I drove back to John Mayall’s blues and the co-op garage. Engine removal Take Two: by the time I finally got the flywheel out, it was 1AM and about one degree outside, maybe below zero. I’ll never forget that five-mile walk along the crunchy frozen shoulder of Hwy 1 back into town, under a starry sky, carrying that heavy flywheel. A wise(r) man bearing his heavy gift.
The next day was the twenty-second. I got the flywheel re-riveted, and someone gave me a ride out with it, and I put it all together again – a lot more quickly the second time ‘round. I drove it home, reveling in its quiet purring. I fell exhausted into bed that night, anticipating the next day’s one thousand mile drive. But deep in my heavy youthful slumber, I suddenly bolted awake (hooves on the roof?). It was 3AM. I looked out the window, and snow was coming down so thick, I could hardly see the street light. And there was already some five to six inches on the ground!
Blizzards always blew in from the west. I decided to go for it. I’d try and outrun it; it was now or never. I awoke “the present” sleeping on the couch, we quickly threw our stuff together, and hopped in the white Monza. With its rear-engined traction, the Corvair cut the only set of tracks through Iowa City at that hour.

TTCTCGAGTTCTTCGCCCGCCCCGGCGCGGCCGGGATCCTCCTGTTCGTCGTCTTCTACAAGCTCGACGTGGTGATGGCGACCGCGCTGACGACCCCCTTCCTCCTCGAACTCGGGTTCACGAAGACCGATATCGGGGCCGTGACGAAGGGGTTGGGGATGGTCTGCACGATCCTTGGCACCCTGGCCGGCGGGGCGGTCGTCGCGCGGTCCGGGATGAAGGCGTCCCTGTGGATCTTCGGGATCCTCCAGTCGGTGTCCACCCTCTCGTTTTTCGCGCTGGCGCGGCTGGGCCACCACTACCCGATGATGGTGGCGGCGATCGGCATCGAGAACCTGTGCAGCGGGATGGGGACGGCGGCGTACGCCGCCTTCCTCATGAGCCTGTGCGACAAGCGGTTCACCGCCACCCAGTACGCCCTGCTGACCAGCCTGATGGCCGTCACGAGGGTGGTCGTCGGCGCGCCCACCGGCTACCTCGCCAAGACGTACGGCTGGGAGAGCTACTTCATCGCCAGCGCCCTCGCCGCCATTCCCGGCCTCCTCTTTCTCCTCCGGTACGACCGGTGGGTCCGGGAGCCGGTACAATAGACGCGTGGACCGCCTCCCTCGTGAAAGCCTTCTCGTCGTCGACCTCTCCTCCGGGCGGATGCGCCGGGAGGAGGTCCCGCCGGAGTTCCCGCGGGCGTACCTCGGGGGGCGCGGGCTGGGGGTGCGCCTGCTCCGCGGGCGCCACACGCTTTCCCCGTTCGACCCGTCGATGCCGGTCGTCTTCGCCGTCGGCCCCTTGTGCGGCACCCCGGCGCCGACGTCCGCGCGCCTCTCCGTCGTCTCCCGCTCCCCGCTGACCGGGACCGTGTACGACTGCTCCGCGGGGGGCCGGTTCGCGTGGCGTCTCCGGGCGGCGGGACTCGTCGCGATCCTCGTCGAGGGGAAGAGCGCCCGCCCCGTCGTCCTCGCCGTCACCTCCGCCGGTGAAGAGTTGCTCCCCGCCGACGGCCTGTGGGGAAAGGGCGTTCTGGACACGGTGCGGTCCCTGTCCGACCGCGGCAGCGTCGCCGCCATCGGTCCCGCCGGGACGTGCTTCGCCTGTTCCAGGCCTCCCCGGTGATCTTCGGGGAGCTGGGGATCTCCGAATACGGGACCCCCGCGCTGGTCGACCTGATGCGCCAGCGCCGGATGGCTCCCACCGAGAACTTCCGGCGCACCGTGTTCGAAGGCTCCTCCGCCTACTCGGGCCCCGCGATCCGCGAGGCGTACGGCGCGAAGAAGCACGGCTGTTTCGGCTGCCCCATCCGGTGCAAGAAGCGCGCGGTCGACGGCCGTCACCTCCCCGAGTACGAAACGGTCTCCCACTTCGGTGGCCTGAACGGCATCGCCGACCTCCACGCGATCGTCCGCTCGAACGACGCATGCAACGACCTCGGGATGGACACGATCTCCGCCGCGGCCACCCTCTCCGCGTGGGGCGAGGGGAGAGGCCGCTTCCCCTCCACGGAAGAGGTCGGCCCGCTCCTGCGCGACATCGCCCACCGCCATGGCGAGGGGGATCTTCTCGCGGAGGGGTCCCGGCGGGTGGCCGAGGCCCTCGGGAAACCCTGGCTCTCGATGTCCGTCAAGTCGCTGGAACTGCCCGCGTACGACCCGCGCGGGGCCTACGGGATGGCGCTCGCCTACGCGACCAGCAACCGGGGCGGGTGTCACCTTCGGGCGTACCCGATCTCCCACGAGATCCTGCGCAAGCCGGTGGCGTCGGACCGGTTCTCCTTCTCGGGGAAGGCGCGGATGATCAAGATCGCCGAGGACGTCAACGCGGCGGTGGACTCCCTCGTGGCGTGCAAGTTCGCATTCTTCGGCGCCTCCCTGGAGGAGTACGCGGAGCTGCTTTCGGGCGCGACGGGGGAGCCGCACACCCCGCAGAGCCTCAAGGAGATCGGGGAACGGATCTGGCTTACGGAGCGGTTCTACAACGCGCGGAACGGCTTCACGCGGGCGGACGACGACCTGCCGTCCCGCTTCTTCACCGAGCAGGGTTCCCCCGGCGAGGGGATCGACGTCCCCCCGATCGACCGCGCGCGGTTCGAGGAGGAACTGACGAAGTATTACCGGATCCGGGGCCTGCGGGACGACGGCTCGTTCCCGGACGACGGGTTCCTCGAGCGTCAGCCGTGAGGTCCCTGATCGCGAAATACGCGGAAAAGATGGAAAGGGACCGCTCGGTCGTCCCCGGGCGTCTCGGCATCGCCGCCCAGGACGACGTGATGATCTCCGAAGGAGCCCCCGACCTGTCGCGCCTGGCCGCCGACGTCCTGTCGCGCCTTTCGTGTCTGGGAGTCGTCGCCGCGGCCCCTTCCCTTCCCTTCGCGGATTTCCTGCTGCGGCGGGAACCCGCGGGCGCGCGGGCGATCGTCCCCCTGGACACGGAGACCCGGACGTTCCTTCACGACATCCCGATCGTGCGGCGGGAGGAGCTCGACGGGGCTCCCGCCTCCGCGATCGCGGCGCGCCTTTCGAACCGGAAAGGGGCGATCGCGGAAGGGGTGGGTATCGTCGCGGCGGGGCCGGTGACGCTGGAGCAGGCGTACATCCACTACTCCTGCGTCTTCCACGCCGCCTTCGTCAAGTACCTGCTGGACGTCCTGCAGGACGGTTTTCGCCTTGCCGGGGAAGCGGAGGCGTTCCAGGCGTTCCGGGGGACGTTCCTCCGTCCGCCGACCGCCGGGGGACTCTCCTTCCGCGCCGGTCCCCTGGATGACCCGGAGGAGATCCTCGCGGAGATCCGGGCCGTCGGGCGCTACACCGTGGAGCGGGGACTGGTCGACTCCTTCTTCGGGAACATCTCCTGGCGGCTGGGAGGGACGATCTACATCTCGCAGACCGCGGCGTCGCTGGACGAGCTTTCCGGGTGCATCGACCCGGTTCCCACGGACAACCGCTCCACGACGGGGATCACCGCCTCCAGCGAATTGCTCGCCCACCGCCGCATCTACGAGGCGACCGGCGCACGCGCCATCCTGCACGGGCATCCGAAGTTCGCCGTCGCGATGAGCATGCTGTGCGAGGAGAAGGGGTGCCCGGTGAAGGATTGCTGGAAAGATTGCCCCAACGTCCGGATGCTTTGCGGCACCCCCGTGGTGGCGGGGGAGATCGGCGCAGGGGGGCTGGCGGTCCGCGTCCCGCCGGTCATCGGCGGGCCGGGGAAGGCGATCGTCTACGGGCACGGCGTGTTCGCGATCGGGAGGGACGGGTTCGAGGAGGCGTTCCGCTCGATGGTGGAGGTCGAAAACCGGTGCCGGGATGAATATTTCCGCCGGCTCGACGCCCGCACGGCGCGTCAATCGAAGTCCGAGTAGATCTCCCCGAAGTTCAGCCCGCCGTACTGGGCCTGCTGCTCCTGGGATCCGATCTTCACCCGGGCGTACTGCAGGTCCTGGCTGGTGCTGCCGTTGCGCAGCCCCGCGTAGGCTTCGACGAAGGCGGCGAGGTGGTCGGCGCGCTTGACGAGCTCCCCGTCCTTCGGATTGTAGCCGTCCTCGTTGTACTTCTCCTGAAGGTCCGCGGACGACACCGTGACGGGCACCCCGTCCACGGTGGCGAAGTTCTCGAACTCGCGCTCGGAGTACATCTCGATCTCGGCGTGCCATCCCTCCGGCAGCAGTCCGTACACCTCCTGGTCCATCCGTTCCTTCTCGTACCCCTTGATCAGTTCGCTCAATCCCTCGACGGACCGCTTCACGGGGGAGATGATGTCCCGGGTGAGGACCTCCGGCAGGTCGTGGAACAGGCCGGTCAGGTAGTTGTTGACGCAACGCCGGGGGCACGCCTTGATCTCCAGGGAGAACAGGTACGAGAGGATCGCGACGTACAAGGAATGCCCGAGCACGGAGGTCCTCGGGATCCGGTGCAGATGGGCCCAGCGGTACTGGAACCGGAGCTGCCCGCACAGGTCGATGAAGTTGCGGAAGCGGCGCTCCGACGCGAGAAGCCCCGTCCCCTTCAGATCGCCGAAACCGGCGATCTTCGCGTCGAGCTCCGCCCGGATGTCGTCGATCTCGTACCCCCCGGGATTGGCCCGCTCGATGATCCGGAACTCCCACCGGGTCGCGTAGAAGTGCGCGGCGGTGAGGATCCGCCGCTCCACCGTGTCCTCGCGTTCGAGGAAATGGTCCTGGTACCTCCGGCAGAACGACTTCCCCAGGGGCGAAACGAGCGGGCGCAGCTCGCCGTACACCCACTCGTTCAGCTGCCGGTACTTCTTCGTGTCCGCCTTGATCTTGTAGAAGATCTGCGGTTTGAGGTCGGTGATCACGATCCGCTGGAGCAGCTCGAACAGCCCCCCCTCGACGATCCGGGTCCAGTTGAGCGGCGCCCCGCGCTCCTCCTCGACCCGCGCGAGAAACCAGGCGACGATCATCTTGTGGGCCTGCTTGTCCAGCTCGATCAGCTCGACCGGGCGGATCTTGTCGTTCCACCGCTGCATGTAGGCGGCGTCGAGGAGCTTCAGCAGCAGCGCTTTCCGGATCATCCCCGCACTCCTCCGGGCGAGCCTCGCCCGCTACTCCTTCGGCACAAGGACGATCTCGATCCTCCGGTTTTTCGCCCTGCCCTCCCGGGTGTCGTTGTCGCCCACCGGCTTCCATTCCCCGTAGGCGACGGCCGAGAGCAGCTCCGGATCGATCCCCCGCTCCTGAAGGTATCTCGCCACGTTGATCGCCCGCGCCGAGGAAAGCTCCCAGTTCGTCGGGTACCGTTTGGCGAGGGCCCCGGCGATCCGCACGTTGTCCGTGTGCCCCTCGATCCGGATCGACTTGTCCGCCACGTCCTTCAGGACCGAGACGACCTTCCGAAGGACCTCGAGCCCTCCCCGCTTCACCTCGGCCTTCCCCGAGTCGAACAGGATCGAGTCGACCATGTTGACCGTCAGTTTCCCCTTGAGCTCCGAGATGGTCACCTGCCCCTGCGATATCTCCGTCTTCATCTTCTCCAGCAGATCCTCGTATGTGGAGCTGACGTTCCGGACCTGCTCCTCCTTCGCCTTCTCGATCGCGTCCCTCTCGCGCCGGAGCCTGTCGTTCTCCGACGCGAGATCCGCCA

I-80 was deserted; we were the only drivers foolhardy enough to be out there. But I’d practiced well for this, and I had the right car for the job. I relished the challenge; I’ve always loved driving in the most difficult conditions. I slowly worked up my confidence and speed, to about forty, hoping the storm wasn’t moving faster than us. As we approached the Mississippi, the snow on the mostly un-plowed interstate started to thin. Once well into Illinois, we outran the storm altogether. My brother’s present and I shared a relieved smile in the dim winter’s dawn: We’d be home for Christmas.